I don't know how a water cooled regulator modifies the curve. I think I remember back there somewhere that Brunswick boasted of a 40 amp regulator on their larger engines like yours. Must have been the water cooled unit Dukedog was talking about. That may be an exception to the rule as they were designed for the Bass Boat installations and maybe they did have adequate heat sinking to stay cool. Assuming 40 amps continuous at 14.5v, 80 % efficiency, 20% heat loss in the regulator. You'd have around 116 watts additional into the cooling water. Considering the engine, at 200 hp and is 75% efficient would be 25% heat loss in the cooling water....... 37kW.......Obviously the heat load of a maxed out regulator would do nothing to modify the cooling water for the engine so one wouldn't consider that to cause temp sensor problems. No smoking gun there!

                  Just tossing some things around here and see if anything applies. Brainstorming the problem if you will.
                  If you are new to boating or have a new boat, a knowledgeable friend could show you how to operate your boat and save you a lot of grief, maybe some money, and maybe your life.

                  Comment


                  • #10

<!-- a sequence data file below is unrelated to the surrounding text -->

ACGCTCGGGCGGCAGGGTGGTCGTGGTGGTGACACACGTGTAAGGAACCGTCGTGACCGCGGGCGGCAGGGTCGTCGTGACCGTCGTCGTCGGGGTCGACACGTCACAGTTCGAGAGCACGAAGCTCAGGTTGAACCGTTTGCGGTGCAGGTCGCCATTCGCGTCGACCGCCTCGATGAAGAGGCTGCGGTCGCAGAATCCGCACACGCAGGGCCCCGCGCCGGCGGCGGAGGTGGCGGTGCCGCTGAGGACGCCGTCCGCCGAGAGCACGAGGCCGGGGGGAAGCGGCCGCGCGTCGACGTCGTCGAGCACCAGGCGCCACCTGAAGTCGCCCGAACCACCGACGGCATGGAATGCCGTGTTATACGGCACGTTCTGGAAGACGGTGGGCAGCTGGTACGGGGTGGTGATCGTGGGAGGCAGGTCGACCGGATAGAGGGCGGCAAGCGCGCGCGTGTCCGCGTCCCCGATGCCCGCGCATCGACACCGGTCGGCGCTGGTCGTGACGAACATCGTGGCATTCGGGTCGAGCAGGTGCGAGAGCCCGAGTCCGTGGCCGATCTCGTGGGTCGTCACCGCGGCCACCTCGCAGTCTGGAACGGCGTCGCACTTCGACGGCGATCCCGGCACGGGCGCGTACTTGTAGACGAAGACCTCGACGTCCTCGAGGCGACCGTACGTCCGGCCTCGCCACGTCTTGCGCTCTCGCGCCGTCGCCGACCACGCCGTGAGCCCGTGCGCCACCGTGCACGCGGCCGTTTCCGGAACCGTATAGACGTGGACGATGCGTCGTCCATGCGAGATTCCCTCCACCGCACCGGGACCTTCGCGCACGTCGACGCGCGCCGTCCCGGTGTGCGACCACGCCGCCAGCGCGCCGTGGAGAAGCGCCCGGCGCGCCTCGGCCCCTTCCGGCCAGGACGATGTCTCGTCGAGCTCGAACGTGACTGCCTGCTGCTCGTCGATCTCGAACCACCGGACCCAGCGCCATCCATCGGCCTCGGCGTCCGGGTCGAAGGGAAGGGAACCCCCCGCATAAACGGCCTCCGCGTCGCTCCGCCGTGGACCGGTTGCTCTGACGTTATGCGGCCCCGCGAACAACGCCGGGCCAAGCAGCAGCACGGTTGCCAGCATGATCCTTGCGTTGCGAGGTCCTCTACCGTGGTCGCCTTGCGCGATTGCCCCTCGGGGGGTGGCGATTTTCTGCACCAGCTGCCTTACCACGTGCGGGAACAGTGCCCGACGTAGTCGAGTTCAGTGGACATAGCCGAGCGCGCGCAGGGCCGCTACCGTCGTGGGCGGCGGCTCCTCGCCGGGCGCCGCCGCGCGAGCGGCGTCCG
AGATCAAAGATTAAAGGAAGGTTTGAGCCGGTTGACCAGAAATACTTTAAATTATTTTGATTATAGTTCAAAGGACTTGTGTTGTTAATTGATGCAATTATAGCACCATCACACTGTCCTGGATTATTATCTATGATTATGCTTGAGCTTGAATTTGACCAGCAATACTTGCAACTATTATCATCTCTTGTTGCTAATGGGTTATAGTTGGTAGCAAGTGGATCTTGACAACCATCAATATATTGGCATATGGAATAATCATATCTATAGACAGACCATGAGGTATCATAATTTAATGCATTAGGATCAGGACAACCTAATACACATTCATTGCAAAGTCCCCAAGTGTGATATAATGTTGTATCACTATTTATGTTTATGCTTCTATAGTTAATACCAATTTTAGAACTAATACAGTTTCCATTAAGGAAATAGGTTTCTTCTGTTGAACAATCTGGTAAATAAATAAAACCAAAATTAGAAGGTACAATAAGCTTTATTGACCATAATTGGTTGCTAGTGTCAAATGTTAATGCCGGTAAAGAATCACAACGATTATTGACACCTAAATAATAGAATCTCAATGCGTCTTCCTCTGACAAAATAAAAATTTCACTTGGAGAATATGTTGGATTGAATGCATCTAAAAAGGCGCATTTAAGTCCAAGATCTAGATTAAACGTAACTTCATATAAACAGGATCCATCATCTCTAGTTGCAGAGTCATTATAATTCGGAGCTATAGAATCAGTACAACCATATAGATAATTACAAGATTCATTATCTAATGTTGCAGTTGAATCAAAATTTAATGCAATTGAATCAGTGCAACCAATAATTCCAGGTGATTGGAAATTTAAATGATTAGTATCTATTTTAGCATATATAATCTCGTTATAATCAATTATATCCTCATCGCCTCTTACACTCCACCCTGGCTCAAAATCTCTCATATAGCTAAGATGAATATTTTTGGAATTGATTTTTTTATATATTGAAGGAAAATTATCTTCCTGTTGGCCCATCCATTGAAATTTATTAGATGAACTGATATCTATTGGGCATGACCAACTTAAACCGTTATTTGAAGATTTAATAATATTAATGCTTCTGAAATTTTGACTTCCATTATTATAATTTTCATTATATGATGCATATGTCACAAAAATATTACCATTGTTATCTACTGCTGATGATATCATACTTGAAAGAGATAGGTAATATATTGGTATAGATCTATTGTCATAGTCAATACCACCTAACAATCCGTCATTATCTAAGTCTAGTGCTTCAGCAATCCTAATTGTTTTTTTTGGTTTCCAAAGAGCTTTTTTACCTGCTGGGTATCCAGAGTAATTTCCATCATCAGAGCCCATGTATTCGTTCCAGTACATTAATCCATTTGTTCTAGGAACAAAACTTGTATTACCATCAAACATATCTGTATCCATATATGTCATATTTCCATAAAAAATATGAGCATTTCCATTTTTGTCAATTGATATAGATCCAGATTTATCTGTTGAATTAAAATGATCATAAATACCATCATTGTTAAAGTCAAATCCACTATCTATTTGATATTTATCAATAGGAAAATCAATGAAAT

I appreciate the advice. Just to give some more info on my setup. I do have 2 batteries in the boat. Normally wired in parallel, and switch to series when I flip the switch to put the trolling motor in 24V mode. Once I flip the switch on the pedal to go back to 12V mode, then my batteries switch to parallel. That being said, the trolling motor battery is never dead. It's charge capacity is almost always the same % as my "starting" battery. Keep in mind though, when starting the engine, both are in parallel so it's equal draw from both batteries. And when in 24V mode, the "starting" battery still operates in 12V mode and will still be charged by the engine. I am using the Trollbridge 24 (http://www.yandina.com/troll24info.htm). Look at Schematic A for how I am wired.